‘I looked at several before buying this one, but their interiors and engine bays weren’t the best-kept. A lot are being questionably modified now, and it’s usual to find scratched centre consoles and grubby leather, but I wanted something to cherish. Thankfully, this one had been garaged all its life.

‘Look at the motor in the boot operating the hood. It’s often relocated behind the seats to get it away from water ingress and is often a sign that the boot has leaked in the past. Mechanically I’ve had no problems at all, but the radio receiver is weak, a problem traced to an electronic control module that’d cost £350 to replace. There’s no getting away from the fact that parts are expensive, but servicing is reasonable from a good indy like TWG in Peterborough.’

John Parry, Worcestershire

‘I bought this Z4 after a friend with a Z3 took me on a trip to the Morgan factory,’ says John Parry of his 2.8. ‘I’d seen what Morgan was doing with BMW running gear and wanted a convertible, but preferred the modern looks and technology of the Z4.

‘I actually bought the first one I saw, although I only came back to it after looking at a couple of other examples, which had bodywork damage and tatty interiors. I was initially put off by its high price and SMG gearbox, but the owner brought the price down.

‘It’s been reliable, although a pump had been replaced on the gearbox before I bought it. The only thing I’ve had to replace was a noisy tensioner in the engine bay, for £250. The next problem to deal with is a binding rear brake.

‘That said, my other car is a V10 BMW M6 E63, so it’s very cheap to run by comparison! I’d check the hood module in the boot though, because unlike a Z3 there’s no manual way to raise and lower the roof if it fails. They do feel harsh and tinny for a BMW on the road too, a result of a combination of runflat tyres and no sound-deadening in the doors.’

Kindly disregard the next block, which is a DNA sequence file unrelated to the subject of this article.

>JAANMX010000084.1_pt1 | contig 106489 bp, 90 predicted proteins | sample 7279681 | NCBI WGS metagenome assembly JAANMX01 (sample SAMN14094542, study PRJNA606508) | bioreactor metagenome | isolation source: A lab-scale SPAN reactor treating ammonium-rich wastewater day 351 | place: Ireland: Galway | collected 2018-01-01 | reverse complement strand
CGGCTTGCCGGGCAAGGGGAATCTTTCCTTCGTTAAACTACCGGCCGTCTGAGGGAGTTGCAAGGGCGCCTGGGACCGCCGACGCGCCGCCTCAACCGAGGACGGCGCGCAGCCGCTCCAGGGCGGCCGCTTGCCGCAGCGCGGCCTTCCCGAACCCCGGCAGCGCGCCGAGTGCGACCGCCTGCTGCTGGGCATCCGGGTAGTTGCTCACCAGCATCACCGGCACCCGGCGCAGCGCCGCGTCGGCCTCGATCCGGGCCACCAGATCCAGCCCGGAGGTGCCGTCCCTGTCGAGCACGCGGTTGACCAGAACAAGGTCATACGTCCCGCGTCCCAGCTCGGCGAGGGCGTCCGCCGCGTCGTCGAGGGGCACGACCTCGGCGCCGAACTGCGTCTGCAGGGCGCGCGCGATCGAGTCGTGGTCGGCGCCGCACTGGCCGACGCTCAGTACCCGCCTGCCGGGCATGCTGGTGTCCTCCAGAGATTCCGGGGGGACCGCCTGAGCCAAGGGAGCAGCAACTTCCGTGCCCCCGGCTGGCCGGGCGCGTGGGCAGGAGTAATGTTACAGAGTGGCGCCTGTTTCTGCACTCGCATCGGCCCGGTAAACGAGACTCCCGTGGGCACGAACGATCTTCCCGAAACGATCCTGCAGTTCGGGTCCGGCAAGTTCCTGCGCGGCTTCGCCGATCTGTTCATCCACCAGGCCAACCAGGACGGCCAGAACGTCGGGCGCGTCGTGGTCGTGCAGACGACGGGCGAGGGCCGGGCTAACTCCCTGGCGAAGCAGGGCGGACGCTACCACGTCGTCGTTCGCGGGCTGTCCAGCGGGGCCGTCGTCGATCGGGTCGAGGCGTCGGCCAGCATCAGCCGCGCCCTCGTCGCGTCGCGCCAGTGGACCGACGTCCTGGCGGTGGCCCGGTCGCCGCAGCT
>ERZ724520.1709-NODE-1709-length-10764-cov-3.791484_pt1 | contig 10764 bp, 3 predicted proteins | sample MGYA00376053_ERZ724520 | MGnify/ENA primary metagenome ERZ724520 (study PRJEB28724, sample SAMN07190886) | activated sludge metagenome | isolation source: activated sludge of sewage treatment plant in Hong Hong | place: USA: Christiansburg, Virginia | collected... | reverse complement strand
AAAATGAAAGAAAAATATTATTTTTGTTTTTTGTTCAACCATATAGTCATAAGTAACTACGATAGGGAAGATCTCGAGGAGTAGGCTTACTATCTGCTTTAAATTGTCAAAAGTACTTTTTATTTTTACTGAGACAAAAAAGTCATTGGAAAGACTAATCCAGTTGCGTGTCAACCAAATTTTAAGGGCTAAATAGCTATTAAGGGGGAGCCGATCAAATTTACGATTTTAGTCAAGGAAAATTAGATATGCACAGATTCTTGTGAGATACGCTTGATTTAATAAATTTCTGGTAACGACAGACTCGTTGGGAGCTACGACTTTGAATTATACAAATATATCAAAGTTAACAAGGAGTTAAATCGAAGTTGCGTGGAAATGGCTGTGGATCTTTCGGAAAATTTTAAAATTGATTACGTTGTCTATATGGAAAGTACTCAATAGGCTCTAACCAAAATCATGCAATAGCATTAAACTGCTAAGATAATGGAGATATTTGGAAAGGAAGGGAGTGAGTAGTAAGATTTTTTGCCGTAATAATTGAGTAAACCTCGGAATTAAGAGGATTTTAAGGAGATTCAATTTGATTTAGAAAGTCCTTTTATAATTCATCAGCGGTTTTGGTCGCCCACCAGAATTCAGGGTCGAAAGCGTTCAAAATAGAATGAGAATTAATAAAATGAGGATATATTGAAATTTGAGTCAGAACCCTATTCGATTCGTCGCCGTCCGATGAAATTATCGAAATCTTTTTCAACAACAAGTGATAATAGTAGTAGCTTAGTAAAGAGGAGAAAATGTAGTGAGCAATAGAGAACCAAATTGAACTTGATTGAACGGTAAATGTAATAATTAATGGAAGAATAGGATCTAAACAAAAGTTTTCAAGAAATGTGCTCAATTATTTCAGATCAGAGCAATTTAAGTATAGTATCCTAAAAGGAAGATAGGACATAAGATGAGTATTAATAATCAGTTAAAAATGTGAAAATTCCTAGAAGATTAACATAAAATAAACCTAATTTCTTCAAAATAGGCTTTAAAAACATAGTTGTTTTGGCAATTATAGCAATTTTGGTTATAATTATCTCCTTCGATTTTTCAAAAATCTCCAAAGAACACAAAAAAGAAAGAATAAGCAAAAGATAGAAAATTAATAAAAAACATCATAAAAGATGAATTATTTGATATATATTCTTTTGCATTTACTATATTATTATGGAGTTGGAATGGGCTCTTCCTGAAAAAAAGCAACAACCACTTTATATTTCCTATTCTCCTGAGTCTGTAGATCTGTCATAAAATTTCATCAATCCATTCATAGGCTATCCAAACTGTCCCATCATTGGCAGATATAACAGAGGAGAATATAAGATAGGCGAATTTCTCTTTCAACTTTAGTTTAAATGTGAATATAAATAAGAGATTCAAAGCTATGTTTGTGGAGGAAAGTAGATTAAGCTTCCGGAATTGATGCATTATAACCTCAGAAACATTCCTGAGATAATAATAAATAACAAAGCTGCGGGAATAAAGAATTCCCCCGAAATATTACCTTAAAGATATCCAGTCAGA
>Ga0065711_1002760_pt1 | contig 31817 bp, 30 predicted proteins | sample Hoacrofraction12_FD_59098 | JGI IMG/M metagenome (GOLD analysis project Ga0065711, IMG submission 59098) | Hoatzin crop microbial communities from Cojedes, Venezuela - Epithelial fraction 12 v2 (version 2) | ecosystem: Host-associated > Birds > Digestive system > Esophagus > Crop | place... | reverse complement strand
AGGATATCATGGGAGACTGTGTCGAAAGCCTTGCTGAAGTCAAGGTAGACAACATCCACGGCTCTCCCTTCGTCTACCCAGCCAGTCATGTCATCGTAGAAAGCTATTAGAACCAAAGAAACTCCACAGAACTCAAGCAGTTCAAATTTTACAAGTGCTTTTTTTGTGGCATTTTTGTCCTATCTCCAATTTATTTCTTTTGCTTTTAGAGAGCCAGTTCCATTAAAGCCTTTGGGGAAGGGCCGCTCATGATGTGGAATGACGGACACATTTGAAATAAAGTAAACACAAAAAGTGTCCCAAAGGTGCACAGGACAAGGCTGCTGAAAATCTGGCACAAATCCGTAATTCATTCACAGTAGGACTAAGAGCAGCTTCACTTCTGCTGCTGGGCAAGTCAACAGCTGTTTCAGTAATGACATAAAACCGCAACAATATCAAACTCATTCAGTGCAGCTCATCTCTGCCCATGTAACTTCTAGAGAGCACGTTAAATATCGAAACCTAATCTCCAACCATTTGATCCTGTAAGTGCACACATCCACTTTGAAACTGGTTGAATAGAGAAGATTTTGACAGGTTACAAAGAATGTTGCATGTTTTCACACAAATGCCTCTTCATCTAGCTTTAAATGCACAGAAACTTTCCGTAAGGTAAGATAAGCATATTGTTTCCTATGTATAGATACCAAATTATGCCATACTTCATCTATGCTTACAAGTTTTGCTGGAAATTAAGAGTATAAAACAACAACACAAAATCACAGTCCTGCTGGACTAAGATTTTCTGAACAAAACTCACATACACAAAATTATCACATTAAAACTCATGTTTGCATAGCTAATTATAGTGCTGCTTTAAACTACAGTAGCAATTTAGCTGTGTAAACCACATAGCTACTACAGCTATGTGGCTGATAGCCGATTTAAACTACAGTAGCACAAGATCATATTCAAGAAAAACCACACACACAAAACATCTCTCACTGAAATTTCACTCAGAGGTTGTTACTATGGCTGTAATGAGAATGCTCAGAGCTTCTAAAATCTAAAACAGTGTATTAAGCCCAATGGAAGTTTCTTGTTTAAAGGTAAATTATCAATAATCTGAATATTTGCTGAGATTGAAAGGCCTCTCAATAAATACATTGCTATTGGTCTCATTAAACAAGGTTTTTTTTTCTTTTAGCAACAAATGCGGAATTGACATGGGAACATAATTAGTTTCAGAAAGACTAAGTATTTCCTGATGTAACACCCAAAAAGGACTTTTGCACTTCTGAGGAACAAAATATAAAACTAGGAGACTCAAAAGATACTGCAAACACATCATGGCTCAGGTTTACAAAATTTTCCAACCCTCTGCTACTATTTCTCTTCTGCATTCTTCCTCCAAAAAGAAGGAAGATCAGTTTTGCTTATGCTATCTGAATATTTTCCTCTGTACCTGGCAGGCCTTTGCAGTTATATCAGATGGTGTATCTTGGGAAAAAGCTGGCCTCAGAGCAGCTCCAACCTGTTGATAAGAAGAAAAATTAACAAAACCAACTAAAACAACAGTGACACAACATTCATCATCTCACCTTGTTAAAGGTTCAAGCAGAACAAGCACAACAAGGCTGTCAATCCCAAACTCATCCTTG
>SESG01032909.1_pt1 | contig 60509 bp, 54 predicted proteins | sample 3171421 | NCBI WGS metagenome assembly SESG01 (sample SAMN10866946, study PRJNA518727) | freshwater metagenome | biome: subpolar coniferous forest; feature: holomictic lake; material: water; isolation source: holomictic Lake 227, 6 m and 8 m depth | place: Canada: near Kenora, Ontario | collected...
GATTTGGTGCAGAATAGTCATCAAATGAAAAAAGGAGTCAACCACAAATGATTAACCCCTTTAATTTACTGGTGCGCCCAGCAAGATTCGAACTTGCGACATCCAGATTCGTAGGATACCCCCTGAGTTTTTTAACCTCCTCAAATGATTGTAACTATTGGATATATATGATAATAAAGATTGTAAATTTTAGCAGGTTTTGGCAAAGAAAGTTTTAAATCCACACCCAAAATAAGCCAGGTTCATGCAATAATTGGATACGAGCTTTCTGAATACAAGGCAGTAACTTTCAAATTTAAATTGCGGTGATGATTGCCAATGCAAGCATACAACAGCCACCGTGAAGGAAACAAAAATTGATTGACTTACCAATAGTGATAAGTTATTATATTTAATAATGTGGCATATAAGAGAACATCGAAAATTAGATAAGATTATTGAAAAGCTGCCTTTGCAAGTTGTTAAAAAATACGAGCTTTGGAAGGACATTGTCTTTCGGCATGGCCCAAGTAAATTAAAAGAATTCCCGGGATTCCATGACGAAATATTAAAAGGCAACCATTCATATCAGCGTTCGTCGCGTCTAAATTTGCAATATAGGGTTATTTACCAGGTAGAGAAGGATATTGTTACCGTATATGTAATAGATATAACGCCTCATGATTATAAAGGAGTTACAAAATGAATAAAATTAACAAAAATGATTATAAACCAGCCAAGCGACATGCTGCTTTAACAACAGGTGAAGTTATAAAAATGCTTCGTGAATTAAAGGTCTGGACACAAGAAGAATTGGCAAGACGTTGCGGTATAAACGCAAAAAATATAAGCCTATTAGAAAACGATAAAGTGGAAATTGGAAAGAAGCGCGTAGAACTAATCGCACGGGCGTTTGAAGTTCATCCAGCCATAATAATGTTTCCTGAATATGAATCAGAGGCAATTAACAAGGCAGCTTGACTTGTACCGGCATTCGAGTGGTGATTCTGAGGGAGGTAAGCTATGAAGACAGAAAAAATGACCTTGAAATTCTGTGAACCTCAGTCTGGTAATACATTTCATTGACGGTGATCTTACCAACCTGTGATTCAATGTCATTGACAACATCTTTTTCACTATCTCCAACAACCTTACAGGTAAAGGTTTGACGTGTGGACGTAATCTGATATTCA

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Peter McIlvenny of specialist classic car insurer

Carole Nash says, ‘Starting from £2k the smaller-engine E85 versions now seem a good proposition if you’re looking for an affordable, wind-in-the-hair entry into modern classic ownership. From £7k will get you a 3.0-litre E86 coupe. With only a two year production run these should prove sound investments. From £13k should get you in Z4M territory with 338bhp on tap. Wanting even more exclusivity? Then opt for Alpina’s take on the E85, the Roadster S – only 167 made it to the UK in rhd. I can’t see values going anywhere but skywards but as with any complicated modern classic, do take into consideration those maintenance bills.’ Classic car insurance quotes: 0333 005 7541 or carolenash.com

2003 BMW Z4 3.0 Auto E85 – £7000

Very high spec, low mileage (66,250) and few owners, this car has wanted for nothing and has had all remedial and preventative maintenance done. Sapphire black metallic with matching hard top, 18in Style 108 alloys (split, staggered rims), Refurbished beige Oregon leather, sycamore wood trims. Electric memory and heated seats. Huge service history and a stack of supporting documents/receipts.

‘The Z4’s bodyshell is more than twice as stiff as its predecessor’s to reduce scuttle shake’